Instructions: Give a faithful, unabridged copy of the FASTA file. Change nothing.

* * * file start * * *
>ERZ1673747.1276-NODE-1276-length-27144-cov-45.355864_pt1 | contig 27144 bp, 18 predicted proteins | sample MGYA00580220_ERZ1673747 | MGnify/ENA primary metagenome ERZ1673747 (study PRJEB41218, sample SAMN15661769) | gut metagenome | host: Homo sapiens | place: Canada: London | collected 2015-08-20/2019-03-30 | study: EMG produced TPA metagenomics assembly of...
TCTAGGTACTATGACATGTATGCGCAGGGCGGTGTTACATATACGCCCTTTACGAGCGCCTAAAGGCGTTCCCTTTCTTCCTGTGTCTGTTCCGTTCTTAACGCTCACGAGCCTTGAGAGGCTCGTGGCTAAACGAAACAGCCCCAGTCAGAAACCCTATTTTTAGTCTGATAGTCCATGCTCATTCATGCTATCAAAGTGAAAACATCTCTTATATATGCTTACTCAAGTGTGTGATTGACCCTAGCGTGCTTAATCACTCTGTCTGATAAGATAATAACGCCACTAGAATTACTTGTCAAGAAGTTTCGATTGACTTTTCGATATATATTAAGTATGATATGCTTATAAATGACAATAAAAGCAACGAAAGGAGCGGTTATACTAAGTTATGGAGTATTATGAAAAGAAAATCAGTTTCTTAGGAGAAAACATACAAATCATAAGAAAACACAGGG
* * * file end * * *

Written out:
>ERZ1673747.1276-NODE-1276-length-27144-cov-45.355864_pt1 | contig 27144 bp, 18 predicted proteins | sample MGYA00580220_ERZ1673747 | MGnify/ENA primary metagenome ERZ1673747 (study PRJEB41218, sample SAMN15661769) | gut metagenome | host: Homo sapiens | place: Canada: London | collected 2015-08-20/2019-03-30 | study: EMG produced TPA metagenomics assembly of...
TCTAGGTACTATGACATGTATGCGCAGGGCGGTGTTACATATACGCCCTTTACGAGCGCCTAAAGGCGTTCCCTTTCTTCCTGTGTCTGTTCCGTTCTTAACGCTCACGAGCCTTGAGAGGCTCGTGGCTAAACGAAACAGCCCCAGTCAGAAACCCTATTTTTAGTCTGATAGTCCATGCTCATTCATGCTATCAAAGTGAAAACATCTCTTATATATGCTTACTCAAGTGTGTGATTGACCCTAGCGTGCTTAATCACTCTGTCTGATAAGATAATAACGCCACTAGAATTACTTGTCAAGAAGTTTCGATTGACTTTTCGATATATATTAAGTATGATATGCTTATAAATGACAATAAAAGCAACGAAAGGAGCGGTTATACTAAGTTATGGAGTATTATGAAAAGAAAATCAGTTTCTTAGGAGAAAACATACAAATCATAAGAAAACACAGGG